West Pakistan governed East Pakistan. However, after Jinnah’s passing, Pakistan became a military dictatorship and East Pakistan was governed by a General appointed by West Pakistan. Invariably, this General would not be a native of Bengal (East Pakistan).


This separation was exacerbated (made worse) by the presence of a vast state (India) between the two pieces. Worse yet, this vast state in-between the two pieces was a hostile country to Pakistan.

This made administration of East Pakistan very difficult. Interactions between East and West Pakistan became very difficult.

Partition of India and resultant migrations. (Source: Accessed: 4 Dec. 2018. Click on the image to view a larger version.

Do this: Check out a physical features map of the Indian subcontinent (not just of India), and make observations about how the physical geography made it difficult for West Pakistan to govern East Pakistan. This will help you understand some aspects of geographical possibilism.


Jinnah’s overwhelming focus on religious identity led to a kind of partition that ended up with a West Pakistan bereft of a wide assortment of resources. The variety of resources impacts on the kinds of industries that can develop, for example. And whatever variety resources West Pakistan did get, there was not much of each variety. Most agriculture ended up in the areas of the Indus river system. The headwaters (starting points) for the rivers came under Indian territory. This is still a problem and is one of the contributing factors to the conflict over Jammu & Kashmir.

East Pakistan, meanwhile, was richly endowed with rainfall and the silt in the river deltas (primarily from the merged Ganga and Brahmaputra). High heat, plenty of water, suitable silty soils … all made for excellent conditions for rice cultivation. And jute. Further, the mangroves at the delta also provided a rich source of food.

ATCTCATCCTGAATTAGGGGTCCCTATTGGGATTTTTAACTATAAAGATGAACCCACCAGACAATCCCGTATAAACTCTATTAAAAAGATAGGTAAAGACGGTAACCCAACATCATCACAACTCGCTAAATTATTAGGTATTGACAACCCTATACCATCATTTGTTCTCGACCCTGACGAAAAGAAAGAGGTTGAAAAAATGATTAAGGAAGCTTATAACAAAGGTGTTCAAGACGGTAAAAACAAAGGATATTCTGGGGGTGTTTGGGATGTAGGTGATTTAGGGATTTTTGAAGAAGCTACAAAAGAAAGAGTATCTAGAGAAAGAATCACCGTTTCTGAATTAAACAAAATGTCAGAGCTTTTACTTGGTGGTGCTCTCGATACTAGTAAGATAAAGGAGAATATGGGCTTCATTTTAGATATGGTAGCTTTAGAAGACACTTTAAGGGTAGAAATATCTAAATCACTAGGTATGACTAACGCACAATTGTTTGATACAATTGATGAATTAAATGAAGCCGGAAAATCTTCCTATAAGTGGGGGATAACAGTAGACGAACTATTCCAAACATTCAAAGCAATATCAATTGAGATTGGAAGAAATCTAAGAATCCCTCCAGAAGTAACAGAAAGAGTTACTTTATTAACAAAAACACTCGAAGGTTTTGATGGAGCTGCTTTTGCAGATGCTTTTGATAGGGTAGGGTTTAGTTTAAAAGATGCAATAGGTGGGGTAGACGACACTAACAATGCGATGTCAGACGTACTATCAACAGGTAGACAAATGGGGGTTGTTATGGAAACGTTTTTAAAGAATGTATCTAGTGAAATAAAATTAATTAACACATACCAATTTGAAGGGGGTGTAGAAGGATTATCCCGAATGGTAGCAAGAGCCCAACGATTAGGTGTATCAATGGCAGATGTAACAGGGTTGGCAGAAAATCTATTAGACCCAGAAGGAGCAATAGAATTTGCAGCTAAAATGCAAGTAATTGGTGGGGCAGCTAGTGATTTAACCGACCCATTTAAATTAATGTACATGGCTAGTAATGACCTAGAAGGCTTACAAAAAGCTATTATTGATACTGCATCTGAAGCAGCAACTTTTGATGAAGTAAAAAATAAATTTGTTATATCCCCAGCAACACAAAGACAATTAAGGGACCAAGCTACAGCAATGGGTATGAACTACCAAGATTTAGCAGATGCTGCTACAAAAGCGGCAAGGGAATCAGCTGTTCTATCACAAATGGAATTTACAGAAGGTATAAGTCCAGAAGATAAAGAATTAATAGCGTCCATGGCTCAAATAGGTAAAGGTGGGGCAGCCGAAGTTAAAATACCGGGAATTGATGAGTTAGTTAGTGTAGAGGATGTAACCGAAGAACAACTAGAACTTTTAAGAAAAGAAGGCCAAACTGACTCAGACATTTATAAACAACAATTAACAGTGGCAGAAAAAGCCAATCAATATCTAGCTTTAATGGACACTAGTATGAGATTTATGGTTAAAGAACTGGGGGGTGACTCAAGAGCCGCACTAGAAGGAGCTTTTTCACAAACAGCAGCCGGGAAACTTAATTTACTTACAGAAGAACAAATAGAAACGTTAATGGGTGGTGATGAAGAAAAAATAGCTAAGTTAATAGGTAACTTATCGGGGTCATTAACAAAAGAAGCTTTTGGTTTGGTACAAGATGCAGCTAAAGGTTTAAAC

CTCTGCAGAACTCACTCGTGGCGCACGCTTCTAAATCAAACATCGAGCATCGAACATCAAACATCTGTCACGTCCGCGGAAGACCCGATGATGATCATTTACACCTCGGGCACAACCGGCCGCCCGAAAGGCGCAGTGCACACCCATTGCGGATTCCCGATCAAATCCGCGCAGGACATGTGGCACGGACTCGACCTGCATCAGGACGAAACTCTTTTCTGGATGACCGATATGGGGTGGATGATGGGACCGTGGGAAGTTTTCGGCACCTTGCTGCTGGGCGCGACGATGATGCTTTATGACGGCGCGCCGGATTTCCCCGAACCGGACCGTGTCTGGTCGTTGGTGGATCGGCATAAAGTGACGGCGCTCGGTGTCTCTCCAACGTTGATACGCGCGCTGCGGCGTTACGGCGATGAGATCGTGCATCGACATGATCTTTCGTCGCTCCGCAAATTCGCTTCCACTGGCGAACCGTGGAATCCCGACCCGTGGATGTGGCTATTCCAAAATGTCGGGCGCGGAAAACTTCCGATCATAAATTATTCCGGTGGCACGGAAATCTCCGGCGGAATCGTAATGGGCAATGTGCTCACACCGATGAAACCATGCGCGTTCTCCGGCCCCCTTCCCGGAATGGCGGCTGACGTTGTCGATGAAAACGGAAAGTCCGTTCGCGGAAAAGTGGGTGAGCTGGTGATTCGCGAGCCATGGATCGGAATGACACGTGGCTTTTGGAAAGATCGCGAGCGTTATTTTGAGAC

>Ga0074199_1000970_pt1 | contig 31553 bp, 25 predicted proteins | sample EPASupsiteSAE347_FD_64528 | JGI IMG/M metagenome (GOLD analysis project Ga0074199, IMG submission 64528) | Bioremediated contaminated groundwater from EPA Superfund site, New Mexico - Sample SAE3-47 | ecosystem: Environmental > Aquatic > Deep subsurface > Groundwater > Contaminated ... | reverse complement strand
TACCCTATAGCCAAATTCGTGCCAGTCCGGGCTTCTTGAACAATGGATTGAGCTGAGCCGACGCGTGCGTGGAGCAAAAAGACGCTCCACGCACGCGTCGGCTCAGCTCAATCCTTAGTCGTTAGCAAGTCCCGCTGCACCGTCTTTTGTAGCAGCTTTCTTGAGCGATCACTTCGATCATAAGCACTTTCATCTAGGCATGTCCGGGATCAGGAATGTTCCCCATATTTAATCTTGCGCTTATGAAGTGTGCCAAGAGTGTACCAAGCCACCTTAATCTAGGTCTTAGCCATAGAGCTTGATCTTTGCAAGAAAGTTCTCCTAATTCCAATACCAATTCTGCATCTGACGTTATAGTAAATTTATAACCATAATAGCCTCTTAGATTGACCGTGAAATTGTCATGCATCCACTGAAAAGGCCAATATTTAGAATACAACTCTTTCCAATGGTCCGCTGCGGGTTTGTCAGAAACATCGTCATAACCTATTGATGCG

West Pakistan exploited the East’s resources leaving not much for East Pakistan. No power to the East Pakistanis, only exploitation by brutal military rule. The East Pakistanis didn’t like this arrangement all that much. They seemed to have some objection to being exploited! The West Pakistanis treated them with considerable disdain.


Bangladesh liberation war: refugee and Indian troop movements. (Source: Accessed on 4 Dec. 2018). Click on the image to view a larger version.

Eventually, things came to a head (long story) and East Pakistan seceded (separated) from Pakistan, and became Bangladesh after the 1971 ‘Bangladesh war.’

End of the Bangladesh war, 1971: Gen. AAK Niazi (R), East Pakistan’s last Governor, signs the instrument of total, unilateral, and unconditional surrender. Gen. Jagjit Singh Aurora (L), India’s General Officer Commanding-in-Chief (GOC-in-C) of the Eastern Command received the instrument of surrender. (Source: Accessed on 4 Dec. 2018) Click on the image to view a larger version.


Do this: How was (West) Pakistan affected by the secession of (East) Pakistan (Bangladesh)? Consider all aspects of the geography of a country, not just physical, but cultural as well.

Send us your responses to the Do this sections in this article to: If your answers are well-thought-out and well-written, we will publish them in a future blog. Be sure to gives us your name, school name, location, and your class.

A version of this article appeared in the Deccan Herald Student Edition, 31 October 2018.

Featured image: Courtesy, Wikimedia Commons; (Accessed on 4 Dec. 2018)